(Adieu au langage 3D) Roxy Miéville: superstar. With querulous, dark, liquid eyes, and a torso that extends from the back of the screen and a long, aquiline nose that juts out over the audience and nearly to your fingertips to be petted, the sleek, sniffulous mutt owned by Jean-Luc Godard is the most lustrous of special effects in his hectic, cryptic 3D provocation, “Farewell to Language.” Working with cinematographer Fabrice D’Aragno over the course of four years, the now-eighty-four-year-old Godard wreaks multidimensional effects other filmmakers wouldn’t dare, often created with only a couple of small consumer cameras strapped together and wielded by the filmmaker himself. “Jean-Luc takes images like a cook that goes to the market to buy produce such as apples, legumes, tomatoes, or plums,” D’Aragno told The Creators Project. “The cook or filmmaker stores all of these images in his fridge. And then he adds them together to create cinema.” The collage of information, glimpses of Hollywood movies, of Nazi Germany, of blunt sexual transactions, of a man at stool speaking of “caca,” of the bluest of blue skies and the reddest of red paint as blood, of citations from literature and philosophy and ironic depictions of how they’re transmitted and mediated in the modern moment will be familiar, perhaps even soothing, to anyone who’s ever immersed their sensibility in his long, winding river of impressionistic essayism. Old dogs, similar tricks, but hardly tired. 70m. (Ray Pride)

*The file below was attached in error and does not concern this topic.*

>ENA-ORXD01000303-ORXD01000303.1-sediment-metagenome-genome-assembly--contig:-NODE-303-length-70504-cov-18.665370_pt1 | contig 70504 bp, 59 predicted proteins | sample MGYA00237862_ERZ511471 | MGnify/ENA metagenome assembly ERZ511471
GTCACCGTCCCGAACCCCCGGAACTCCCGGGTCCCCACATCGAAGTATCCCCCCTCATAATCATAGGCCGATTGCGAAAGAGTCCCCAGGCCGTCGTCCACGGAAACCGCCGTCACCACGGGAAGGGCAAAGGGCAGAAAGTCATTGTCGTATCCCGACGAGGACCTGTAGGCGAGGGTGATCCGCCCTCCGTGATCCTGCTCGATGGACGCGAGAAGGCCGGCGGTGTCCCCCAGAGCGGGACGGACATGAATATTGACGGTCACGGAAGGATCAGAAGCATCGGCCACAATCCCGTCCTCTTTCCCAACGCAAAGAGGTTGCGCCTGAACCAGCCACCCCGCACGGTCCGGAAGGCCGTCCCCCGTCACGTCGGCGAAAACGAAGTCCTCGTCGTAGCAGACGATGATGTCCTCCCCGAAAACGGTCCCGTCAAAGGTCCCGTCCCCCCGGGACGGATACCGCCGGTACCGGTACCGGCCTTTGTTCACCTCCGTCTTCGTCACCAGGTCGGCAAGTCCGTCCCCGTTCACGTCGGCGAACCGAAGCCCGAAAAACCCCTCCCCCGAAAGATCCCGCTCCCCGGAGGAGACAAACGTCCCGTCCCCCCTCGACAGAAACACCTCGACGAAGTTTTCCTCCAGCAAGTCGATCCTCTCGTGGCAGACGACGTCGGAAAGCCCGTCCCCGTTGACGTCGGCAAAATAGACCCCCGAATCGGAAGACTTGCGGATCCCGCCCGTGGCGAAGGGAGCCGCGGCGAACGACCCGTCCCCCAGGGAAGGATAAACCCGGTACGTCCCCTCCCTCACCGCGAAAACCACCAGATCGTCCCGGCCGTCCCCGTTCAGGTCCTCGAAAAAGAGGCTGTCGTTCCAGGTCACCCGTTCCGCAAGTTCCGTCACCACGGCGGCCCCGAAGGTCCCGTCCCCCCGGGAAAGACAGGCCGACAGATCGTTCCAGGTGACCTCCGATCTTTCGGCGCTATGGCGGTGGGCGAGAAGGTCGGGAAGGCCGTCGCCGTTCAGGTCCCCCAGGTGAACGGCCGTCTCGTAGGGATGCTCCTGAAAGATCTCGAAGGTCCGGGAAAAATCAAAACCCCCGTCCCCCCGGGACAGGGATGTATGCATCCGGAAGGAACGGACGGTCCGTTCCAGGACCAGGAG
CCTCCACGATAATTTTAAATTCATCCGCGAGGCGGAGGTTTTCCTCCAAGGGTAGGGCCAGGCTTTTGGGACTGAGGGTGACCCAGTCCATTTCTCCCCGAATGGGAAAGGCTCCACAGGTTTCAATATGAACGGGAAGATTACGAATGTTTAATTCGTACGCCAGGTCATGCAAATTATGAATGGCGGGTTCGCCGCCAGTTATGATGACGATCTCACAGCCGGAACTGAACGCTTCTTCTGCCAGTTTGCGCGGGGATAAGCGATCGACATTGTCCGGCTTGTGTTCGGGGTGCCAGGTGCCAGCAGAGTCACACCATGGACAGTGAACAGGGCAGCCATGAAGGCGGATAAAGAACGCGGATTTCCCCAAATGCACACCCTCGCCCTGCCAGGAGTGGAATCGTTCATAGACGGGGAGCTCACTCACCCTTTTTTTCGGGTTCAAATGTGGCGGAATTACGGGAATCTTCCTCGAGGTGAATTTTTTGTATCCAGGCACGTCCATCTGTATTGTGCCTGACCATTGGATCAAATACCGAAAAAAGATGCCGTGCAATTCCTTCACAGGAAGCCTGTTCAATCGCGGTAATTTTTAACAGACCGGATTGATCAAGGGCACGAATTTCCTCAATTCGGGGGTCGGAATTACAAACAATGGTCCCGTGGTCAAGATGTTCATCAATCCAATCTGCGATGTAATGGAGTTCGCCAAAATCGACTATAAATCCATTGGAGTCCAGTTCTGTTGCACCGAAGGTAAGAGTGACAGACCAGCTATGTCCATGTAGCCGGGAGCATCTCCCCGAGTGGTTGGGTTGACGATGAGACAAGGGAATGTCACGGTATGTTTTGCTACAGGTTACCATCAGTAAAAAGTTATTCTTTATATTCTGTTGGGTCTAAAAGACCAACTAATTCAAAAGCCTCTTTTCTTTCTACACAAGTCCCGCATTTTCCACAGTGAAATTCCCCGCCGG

“Goodbye To Language” plays at Siskel Friday, January 16-Thursday, February 5. The trailer below gives an excellent taste of the sounds and sensations of Godard’s film, minus the 3D, of course.
Ray Pride is Newcity’s film critic and a contributing editor to Filmmaker magazine.
His history of Chicago “Ghost Signs” in words and images will be published in Spring 2022.